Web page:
Hadron therapy, a subject of study by the ENVISION project, promises to provide enhanced accuracy in the
treatment of cancer. The Bragg-peak, characteristic of the hadron-beam structure provides larger dose to the
tumor while being able to spare surrounding tissue - even tissues in the beam-path, beyond the tumor-site.
However, increased dose gradients require more precise treatment, as small beam misalignment can result in dose
to healthy, often delicate, surrounding tissue. The requirement for accuracy necessitates imaging during therapy,
yet the lack of a transmitted beam makes this difficult. The particulate beam interacts with the target material
producing neutrons, positron emitting isotopes and a broad spectra of gamma radiation. Photons from positron-annihilation
allow in-beam PET to provide on-line measurements of dose deposition during therapy. However,
ib-PET suffers from low statistics and lost projections due to low sensitivity and detector constraints respectively.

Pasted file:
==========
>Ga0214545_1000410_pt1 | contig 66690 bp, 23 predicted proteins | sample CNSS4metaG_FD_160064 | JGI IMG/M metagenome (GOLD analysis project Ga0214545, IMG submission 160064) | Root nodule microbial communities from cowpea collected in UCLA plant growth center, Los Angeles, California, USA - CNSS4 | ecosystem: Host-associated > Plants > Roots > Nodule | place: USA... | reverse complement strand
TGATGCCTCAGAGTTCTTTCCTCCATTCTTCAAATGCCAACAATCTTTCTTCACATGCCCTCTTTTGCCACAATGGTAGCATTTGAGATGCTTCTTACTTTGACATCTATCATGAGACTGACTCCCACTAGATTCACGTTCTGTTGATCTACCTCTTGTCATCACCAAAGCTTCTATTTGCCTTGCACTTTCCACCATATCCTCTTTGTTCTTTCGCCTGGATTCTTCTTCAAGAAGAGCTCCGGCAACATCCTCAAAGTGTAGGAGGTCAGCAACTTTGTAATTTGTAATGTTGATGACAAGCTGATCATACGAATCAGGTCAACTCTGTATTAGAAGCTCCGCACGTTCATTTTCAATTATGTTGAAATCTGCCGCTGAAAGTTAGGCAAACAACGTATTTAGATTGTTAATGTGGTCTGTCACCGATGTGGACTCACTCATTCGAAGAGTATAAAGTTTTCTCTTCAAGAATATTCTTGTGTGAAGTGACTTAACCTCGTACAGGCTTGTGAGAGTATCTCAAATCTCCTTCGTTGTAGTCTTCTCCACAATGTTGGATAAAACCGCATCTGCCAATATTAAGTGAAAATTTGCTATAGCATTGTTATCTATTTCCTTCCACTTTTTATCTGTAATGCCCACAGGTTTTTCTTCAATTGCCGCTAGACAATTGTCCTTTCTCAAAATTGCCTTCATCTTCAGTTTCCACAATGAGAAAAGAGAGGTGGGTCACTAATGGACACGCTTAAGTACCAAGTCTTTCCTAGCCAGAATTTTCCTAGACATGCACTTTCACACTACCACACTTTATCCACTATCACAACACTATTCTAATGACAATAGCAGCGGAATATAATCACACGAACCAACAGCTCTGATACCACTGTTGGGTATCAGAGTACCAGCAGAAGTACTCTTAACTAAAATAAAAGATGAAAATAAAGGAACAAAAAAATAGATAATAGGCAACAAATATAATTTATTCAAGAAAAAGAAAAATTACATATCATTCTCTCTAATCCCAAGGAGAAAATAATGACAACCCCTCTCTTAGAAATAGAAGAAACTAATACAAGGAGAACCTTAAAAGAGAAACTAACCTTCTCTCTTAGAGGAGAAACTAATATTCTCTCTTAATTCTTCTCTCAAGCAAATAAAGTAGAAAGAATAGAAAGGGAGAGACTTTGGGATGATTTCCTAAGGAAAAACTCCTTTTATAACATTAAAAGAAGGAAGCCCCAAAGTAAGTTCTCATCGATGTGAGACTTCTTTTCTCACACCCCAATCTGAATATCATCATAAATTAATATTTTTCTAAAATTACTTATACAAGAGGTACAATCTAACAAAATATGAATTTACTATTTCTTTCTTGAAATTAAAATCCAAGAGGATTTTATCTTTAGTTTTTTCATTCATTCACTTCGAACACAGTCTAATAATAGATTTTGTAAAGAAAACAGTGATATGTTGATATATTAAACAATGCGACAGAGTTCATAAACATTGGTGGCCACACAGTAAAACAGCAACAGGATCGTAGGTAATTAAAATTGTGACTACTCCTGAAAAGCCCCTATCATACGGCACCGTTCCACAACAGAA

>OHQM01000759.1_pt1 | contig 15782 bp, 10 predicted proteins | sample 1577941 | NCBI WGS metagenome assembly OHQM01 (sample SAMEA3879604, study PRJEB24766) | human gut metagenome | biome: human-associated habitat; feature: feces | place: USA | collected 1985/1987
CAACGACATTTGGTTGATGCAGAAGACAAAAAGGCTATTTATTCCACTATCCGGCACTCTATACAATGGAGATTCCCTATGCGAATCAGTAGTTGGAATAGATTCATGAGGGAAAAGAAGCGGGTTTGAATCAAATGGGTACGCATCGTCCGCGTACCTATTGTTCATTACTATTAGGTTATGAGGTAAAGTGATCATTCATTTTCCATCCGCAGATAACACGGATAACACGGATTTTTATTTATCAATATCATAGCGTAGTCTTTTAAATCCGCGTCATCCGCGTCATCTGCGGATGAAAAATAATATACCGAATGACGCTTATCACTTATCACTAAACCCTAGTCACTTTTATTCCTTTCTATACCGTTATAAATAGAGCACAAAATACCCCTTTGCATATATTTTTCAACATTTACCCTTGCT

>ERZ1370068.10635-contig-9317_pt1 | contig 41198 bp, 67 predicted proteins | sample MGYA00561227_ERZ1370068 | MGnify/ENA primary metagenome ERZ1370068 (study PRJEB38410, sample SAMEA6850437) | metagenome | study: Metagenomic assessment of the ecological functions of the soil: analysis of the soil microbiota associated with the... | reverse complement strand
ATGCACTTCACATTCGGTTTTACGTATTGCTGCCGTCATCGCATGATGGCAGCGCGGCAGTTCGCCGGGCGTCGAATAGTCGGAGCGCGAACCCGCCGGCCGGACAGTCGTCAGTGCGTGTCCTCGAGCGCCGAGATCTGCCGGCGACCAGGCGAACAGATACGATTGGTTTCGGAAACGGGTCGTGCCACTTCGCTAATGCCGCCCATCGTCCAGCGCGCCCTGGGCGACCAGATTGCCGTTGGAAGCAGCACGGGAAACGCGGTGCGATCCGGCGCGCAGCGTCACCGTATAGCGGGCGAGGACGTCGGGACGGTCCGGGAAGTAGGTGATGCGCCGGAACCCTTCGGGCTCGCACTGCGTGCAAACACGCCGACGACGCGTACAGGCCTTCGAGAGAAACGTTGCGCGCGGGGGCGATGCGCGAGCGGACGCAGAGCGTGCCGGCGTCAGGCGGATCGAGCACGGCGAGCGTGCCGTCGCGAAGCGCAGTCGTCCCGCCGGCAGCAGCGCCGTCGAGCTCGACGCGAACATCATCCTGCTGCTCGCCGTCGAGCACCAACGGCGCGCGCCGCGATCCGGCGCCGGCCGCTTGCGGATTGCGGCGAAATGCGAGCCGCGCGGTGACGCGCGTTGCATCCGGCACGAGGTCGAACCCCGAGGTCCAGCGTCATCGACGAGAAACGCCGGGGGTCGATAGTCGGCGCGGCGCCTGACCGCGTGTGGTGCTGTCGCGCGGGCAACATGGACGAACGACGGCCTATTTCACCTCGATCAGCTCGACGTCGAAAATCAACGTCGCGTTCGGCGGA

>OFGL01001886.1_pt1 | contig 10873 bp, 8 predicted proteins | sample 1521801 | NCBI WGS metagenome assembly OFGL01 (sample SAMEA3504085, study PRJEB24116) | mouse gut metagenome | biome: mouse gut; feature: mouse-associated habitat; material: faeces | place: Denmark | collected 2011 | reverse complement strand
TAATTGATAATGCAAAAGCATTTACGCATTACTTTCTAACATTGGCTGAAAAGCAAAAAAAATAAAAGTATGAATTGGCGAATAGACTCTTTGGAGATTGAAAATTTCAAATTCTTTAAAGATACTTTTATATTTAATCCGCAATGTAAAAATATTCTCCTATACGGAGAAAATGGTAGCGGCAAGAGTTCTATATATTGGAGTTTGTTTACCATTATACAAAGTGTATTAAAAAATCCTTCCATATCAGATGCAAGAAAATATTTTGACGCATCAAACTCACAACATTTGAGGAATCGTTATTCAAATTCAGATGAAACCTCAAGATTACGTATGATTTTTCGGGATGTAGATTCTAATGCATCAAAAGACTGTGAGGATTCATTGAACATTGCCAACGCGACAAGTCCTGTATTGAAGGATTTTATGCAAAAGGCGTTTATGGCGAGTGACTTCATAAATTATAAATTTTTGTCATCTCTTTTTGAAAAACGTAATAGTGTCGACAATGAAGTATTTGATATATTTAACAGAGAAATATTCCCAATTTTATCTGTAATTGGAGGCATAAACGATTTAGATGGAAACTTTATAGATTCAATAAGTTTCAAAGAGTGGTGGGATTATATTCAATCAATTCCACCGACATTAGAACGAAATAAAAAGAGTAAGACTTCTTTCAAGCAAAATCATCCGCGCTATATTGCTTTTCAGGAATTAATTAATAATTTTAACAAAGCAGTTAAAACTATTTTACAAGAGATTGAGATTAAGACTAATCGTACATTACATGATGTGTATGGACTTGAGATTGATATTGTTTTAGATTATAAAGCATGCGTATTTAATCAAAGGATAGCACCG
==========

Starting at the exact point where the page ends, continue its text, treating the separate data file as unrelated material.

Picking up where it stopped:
Instead, Compton imaging of gamma radiation is proposed to provide on-line monitoring for hadron therapy.
Compton imaging suffers similarly from low statistics, especially, as is the case here, when incident energy is
unknown. To surmount this problem, a method of Compton image reconstruction is proposed and tested using
simulated data, which reconstructs incident energy along with the spatial variation in emission density. Through
incident energy estimation, a larger range of measurements are available for image-reconstruction - greatly
increasing the sensitivity of the system. It is shown in this preliminary study that, even with few statistics, a
reasonable estimate of the beam path is calculable.